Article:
Co-parenting is not always the right answer

The general consensus in the family law world is that continuing to spend time with both their parents after a divorce is what's best for children. As such, co-parenting is often highly encouraged when figuring out a parenting agreement. However, this might not always be the best idea. Wisconsin residents might like to know about instances when co-parenting might not work.

The biggest issues preventing co-parenting often involve situations where sharing custody would not be safe for a parent or child. This may occur when a parent has a history of violence, or ex-spouses have restraining orders against one another. One parent may be emotionally or physically abusive or might have abandoned or neglected a child in the past.

There are some behaviors that prevent co-parenting even if neither parent is abusive or violent. For instance, those with antisocial personality disorder or narcissism do not have the capability to co-parent. Other mental states that hinder parental ability occur when someone is actively struggling with substance abuse. Drug and alcohol problems impair cognitive function and cause erratic behavior.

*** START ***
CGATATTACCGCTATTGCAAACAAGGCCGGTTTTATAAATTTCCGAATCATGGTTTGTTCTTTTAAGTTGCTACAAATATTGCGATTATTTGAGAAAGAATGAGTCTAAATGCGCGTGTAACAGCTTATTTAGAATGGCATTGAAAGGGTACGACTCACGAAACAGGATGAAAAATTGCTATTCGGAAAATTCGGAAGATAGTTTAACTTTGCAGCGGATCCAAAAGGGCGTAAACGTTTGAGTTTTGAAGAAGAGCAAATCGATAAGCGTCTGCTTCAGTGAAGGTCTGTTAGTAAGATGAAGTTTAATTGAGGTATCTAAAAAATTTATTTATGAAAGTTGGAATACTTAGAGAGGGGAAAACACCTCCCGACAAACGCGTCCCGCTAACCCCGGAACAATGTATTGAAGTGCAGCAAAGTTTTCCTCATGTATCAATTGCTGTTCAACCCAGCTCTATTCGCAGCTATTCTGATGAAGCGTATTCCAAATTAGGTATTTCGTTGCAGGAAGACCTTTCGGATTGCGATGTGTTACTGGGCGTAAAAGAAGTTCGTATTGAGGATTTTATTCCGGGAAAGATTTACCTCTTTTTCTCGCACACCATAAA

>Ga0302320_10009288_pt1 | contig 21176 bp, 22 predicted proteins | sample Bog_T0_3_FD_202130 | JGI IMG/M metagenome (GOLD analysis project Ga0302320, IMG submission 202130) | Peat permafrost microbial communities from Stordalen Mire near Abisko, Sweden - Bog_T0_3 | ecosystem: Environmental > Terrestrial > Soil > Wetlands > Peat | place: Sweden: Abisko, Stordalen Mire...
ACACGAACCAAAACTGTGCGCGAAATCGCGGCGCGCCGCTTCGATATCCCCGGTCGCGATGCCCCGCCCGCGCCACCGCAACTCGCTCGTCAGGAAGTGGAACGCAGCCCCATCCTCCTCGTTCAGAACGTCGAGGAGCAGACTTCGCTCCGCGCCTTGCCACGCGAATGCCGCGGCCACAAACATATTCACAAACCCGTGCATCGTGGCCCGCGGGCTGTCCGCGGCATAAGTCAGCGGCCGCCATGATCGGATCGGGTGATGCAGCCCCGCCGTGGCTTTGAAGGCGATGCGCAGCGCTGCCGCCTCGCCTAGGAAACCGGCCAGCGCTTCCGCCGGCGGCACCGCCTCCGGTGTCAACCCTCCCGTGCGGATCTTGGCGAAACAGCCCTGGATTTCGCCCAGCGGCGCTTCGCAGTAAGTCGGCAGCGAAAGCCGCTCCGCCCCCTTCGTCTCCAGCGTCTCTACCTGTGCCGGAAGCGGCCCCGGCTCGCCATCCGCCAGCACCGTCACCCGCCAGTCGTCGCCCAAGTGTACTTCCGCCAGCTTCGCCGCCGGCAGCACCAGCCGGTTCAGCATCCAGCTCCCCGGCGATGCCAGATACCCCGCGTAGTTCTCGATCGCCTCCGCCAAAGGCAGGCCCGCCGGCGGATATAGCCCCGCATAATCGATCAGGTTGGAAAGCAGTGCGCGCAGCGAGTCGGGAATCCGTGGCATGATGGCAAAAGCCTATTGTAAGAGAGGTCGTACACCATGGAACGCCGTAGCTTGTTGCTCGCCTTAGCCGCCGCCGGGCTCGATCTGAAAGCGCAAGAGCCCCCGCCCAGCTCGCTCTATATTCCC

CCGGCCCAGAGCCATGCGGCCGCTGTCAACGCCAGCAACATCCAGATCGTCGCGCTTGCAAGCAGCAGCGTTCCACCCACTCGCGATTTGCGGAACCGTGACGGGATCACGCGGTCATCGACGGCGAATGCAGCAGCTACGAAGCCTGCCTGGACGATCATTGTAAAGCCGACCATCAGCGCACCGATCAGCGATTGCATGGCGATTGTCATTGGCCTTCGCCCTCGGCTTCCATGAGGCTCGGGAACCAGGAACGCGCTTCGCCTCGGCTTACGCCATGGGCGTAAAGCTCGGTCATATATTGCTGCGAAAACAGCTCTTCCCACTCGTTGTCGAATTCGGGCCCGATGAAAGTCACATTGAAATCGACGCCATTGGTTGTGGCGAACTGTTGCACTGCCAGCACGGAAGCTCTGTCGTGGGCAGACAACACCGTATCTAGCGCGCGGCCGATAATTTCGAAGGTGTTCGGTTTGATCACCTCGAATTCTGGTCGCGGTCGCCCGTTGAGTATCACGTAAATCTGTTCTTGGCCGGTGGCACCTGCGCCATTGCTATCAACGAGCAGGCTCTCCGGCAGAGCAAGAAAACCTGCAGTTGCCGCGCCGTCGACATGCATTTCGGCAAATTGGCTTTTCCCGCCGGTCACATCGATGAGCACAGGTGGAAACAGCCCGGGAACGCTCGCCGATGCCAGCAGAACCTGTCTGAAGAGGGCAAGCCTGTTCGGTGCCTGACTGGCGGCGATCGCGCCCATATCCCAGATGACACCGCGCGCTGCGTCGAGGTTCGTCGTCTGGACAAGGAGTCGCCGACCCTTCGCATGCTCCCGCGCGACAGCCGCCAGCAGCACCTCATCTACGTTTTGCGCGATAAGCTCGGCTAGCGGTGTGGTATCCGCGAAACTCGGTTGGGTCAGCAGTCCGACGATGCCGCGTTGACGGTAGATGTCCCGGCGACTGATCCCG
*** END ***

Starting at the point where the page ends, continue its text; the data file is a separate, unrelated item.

Co-parenting also cannot work when parental alienation is present. This happens when a person tries to poison the children against the other parent. This ends up harming a child's relationship with both parents. When an individual tries to control his or her ex, this indicates a lack of respect and also does not allow for co-parenting.

In situations where parents have trouble working together, figuring out child custody and support issues can be difficult. Arrangements involving conflict are often less flexible and may require an attorney's assistance. This could prevent the need for modification later, which could take a relatively long time and may be difficult to achieve. Child support and custody modifications are more likely if a change in circumstance occurs, like one parent losing a job.

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